I would like to start working with other musicians, of course, particularly ones who play ancient and keyboard instruments. I think collaborations of this type will be inevitable in the long run. One of the new project I’ll be working on later this year will feature new instruments as well as voice, or I should say singing. It’ll be a composition with a libretto based on the work of William Blake.

You’ve been working more and more on projects that involve lyrics and words. Does your approach to working with sounds change when they have to coexist with words?

For a long time, I considered literature to be a creative form superior to music. Perhaps it was because my work at the time was more conventional in form and was based on deconstructed popular music. I felt that words were free of those post-popular discourses, and I believed that language itself could be used to produce statements that are radically individualist and self-contained in their logic and aesthetic, while at the same time being incredibly dynamic.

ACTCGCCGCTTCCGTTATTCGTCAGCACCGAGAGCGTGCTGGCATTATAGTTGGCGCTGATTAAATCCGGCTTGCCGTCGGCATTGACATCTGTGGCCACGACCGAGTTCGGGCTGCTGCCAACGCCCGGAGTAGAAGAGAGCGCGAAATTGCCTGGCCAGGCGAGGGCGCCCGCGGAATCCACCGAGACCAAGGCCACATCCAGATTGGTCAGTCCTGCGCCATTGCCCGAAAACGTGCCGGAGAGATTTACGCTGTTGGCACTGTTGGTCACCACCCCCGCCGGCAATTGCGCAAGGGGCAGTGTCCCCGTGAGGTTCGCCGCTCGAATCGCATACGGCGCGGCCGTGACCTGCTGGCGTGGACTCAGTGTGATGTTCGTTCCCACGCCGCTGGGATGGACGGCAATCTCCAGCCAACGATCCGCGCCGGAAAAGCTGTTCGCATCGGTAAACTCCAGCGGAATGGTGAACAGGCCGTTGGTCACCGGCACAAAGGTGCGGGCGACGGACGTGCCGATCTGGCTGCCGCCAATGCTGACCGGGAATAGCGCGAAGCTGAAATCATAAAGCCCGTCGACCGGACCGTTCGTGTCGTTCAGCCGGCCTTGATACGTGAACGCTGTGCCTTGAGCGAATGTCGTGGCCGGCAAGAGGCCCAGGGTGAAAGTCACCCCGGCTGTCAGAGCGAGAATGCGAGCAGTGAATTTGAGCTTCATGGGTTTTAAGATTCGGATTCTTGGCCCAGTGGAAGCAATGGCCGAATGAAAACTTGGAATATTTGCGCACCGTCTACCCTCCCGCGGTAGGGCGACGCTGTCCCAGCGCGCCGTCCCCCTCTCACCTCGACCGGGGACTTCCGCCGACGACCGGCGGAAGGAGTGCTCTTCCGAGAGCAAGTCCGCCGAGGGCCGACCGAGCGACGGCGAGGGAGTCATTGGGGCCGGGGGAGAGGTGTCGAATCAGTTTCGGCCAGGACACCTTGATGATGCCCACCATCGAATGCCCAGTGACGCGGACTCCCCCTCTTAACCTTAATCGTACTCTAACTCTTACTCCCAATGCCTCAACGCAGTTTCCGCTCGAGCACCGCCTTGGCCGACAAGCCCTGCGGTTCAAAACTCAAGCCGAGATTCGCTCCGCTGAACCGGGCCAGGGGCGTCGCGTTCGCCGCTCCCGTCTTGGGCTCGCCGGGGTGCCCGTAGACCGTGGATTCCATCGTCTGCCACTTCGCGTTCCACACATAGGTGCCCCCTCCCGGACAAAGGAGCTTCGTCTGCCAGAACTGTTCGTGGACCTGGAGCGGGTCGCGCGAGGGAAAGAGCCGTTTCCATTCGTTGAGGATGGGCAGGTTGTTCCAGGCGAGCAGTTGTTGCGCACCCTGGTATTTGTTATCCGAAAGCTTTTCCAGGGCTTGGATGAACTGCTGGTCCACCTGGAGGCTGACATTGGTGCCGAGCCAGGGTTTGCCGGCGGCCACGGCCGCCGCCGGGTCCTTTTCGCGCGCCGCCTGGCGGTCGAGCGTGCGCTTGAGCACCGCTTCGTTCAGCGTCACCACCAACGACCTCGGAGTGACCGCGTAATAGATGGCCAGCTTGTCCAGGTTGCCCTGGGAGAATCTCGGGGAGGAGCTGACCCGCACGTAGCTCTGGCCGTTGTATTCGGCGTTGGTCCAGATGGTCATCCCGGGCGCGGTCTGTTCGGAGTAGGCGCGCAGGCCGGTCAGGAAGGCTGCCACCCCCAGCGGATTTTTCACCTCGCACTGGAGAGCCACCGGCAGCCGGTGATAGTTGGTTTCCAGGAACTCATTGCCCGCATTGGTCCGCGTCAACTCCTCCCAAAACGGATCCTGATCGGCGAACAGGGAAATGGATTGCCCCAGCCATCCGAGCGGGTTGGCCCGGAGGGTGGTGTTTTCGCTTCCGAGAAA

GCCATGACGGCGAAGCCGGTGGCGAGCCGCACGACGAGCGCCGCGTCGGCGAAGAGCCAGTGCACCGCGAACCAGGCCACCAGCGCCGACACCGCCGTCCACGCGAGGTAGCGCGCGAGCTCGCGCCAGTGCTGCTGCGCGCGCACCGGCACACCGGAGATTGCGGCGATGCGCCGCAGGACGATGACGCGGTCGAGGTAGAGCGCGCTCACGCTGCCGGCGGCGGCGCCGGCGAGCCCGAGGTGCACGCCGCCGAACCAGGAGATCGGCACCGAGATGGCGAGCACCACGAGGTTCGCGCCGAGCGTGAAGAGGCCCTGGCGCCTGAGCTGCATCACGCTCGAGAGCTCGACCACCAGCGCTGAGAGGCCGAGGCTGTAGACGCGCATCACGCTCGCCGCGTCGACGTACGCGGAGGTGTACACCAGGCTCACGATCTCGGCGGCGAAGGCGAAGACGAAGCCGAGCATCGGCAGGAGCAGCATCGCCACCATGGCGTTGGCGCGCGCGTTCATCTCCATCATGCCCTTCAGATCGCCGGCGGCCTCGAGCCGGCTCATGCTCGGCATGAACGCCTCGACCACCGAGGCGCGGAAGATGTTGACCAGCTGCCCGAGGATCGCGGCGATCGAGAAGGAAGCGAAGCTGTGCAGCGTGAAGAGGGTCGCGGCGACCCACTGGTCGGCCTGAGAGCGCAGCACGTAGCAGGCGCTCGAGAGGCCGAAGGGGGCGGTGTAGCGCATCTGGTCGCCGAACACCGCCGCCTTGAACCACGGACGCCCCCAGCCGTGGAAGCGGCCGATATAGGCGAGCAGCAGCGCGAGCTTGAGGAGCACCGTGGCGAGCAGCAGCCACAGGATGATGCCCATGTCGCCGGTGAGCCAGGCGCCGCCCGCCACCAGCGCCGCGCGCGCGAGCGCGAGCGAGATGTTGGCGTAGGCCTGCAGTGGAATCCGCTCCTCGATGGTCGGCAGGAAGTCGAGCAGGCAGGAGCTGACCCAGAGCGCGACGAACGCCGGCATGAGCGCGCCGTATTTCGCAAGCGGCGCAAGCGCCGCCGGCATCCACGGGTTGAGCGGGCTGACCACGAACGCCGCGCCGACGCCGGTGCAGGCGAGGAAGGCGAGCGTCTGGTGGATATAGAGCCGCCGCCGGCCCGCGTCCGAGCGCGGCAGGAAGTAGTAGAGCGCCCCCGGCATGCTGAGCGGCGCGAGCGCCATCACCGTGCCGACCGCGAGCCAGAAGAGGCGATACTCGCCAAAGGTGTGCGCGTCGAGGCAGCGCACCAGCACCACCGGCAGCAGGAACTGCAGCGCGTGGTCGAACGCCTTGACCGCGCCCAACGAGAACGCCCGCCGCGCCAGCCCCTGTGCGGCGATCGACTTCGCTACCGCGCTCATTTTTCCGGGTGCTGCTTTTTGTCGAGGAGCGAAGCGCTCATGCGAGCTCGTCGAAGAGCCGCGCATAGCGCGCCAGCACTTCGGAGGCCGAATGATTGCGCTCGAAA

Robert Piotrowicz at the Lausanne Film and Music
Festival 2010, photo: furibond, flickr, CC BY-SA 2.0 license
I’ve been working on radio projects for the past few years. Lukáš Jiřička selects the plays and oversees the dramaturgy, then we direct the performance together and I compose the music. I’m currently working on new music to a spoken word piece by Helmut Kajzar titled Samoobrona (Selfdefence). In this project, I focus on the words — not just their meaning and interpretation, but also on isolated words that are often ambiguous when you take them by themselves. Sometimes what matters is the différance, where a particular word has a specific meaning and yet evokes some warped, atavistic associations or no associations at all. Lacking any meaning in its basic unit, sounds make perfect building blocks for structures in which the text is expressed in completely novel ways.

Do you consider yourself beholden to a particular musical tradition?

I often ask myself that same question, and the answer is that I still don’t know. There’s no particular tradition that influenced me as an artist that I could now point out as my own, even symbolically. I’ve had some really interesting experiences, and have only afterwards discovered that something or someone could have been “my tradition”. Whenever I would reach a clearly-defined image of what I wanted my art to be, I would discover just how much I owe to the likes of Lucier or Feldman, to name but two examples.